Roy Halladay: Dissecting the Trade Talk

Ian HunterCorrespondent IJuly 8, 2009

ANAHEIM, CA - MAY 6:  Roy Halladay #32 of the Toronto Blue Jays throws a pitch against the Los Angeles Angels of Anaheim at Angel Stadium May 6, 2009 in Anaheim, California.  (Photo by Stephen Dunn/Getty Images)

It's something that no Blue Jay fan wants to envision, but with all this trade talk lately it's all I can think about.

There is a possibility that Roy Halladay could be traded, and frankly it's breaking my heart.

Technically, Halladay's contract with the Blue Jays doesn't run out until the end of the 2010 season. Although it would be disappointing to see Doc leave Toronto next year, I certainly wasn't prepared to see him in a different uniform any time soon.

In my perfect world, Halladay would remain a Blue Jay for life and would win a couple more Cy Young awards and a World Series ring. Unfortunately, nothing is guaranteed so Doc might think his chances to accomplish these things could improve with a better team.

I don't blame him for wanting to play for a contender, but I honestly think that next year's Blue Jays squad will restore some of the faith that has previously been lost.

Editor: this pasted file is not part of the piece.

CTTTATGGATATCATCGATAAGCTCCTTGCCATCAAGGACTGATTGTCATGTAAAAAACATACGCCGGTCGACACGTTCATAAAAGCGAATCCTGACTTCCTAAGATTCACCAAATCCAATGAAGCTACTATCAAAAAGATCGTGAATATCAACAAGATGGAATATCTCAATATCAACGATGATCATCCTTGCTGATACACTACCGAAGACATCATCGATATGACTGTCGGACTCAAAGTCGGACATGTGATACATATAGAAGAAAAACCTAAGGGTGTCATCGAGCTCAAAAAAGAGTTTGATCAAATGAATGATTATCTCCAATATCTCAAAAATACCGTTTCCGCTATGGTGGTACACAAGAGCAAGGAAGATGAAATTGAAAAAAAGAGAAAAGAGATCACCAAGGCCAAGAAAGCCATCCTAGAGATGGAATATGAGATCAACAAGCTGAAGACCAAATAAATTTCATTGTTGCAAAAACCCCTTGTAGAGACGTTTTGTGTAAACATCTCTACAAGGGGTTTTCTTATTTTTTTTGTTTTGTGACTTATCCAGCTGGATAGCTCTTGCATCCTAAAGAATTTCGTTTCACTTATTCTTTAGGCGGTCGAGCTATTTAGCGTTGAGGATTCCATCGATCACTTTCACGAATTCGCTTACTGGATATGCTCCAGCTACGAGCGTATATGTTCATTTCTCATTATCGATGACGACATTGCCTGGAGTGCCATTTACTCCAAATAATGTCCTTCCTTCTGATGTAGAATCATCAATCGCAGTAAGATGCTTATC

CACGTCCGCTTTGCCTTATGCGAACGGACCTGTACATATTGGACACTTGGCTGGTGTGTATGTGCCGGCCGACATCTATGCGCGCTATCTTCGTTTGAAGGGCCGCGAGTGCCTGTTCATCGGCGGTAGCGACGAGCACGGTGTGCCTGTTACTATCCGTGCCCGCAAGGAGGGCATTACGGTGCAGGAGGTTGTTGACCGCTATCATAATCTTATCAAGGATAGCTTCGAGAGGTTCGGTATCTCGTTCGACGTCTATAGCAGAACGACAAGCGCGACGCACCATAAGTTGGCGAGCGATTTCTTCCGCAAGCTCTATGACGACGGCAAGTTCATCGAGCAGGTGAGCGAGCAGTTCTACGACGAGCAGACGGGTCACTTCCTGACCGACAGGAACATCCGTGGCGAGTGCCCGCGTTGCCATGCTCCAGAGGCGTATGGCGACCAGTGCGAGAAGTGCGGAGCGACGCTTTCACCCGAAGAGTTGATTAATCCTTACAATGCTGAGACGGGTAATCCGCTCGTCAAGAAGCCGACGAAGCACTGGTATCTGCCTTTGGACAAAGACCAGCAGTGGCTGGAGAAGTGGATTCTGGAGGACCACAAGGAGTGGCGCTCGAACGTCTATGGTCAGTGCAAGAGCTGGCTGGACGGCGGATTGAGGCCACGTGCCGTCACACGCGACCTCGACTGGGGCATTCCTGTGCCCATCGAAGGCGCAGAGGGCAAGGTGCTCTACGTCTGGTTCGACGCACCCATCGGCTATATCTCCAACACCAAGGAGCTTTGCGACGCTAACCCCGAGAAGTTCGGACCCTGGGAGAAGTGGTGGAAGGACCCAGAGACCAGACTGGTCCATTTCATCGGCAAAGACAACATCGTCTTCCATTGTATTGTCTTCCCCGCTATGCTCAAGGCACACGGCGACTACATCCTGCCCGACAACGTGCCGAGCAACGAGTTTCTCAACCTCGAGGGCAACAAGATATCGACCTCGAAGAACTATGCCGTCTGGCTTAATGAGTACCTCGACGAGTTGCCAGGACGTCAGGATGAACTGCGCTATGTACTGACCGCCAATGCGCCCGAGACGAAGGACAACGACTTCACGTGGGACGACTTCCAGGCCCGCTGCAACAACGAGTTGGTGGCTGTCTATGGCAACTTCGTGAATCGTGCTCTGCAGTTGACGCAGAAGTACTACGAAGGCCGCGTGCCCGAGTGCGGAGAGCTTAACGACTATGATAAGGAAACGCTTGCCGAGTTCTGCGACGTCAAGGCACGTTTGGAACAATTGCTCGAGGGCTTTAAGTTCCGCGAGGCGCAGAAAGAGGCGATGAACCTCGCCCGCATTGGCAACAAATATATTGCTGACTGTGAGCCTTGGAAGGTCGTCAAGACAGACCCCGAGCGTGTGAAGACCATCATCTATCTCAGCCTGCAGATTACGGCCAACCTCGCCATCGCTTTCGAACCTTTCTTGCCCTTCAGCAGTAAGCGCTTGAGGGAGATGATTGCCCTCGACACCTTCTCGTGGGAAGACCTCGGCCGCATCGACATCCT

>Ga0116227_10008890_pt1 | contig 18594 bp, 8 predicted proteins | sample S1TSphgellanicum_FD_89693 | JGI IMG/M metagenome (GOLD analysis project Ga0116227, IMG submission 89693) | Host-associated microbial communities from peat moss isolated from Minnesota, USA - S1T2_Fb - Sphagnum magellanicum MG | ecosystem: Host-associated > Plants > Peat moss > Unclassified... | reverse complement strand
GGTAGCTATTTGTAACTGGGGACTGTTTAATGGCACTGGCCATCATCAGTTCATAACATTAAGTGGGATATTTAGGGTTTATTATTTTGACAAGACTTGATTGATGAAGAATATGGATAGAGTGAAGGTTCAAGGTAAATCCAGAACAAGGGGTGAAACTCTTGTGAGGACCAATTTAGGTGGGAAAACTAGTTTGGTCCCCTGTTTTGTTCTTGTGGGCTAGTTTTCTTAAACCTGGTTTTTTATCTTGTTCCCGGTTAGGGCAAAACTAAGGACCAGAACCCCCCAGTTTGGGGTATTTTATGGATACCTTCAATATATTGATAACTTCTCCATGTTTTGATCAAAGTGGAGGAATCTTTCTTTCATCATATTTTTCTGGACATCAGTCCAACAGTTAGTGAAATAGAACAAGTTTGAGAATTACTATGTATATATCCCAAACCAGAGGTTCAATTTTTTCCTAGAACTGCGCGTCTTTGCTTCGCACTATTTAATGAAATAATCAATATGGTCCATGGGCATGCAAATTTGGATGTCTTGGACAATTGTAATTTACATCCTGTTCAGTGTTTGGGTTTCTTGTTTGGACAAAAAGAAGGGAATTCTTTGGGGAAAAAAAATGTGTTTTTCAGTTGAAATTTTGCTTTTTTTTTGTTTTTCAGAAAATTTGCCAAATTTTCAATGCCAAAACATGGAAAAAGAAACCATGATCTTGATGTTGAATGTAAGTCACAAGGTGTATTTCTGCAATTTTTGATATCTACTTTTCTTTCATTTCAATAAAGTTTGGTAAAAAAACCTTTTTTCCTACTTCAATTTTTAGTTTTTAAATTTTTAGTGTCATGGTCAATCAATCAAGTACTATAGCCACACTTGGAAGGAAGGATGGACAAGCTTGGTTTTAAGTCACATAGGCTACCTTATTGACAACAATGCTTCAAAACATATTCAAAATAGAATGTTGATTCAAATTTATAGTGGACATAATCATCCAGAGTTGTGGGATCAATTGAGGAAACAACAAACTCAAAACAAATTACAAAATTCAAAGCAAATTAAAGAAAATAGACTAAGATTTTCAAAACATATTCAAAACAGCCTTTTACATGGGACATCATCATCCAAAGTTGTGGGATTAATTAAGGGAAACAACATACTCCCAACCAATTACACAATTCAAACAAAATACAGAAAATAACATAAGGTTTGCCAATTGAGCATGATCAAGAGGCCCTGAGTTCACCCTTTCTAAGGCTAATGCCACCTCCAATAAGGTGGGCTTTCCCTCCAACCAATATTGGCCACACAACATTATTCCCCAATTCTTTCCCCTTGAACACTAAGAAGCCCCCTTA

As rewarding as it would be for Halladay to win a championship, I think he would much rather stay in Toronto and continue to build a great pitching staff around him. On several occasions, he has taken less money to stay with the Blue Jays, so obviously Halladay sees something in this organization that he loves.

Halladay doesn't want to create an awkward situation by refusing to waive his no trade clause, so in the best interest of the team he is at least open to the idea of being traded.

That really goes to show you what kind of a player and person Roy Halladay is. He is willing to do whatever it takes to better the Blue Jays, even if he doesn't play for them anymore.

In the middle of his 11th season in the big leagues, Roy isn't getting any younger at 32, but like a fine wine, Halladay is getting better with age. He hasn't shown any signs of slowing down and has developed into one of the most versatile and dependable pitchers in the league.

Any offer that the Blue Jays would throw Halladay's way would take precedence over any temptations he might receive from the free agent market. If Rogers and the Blue Jays want to keep Halladay around, they better be ready to free up about $20 million a year.

There have been so many ups and downs these past few years, but there has been solace in the fact that Roy Halladay has been one of the constants in the Blue Jays organization.

As a fan, it's been a pleasure to watch him work his magic on the hill every five starts. I don't know what to do without that to look forward to.

Baseball would still go on in Toronto, but I'm afraid that my heart might not.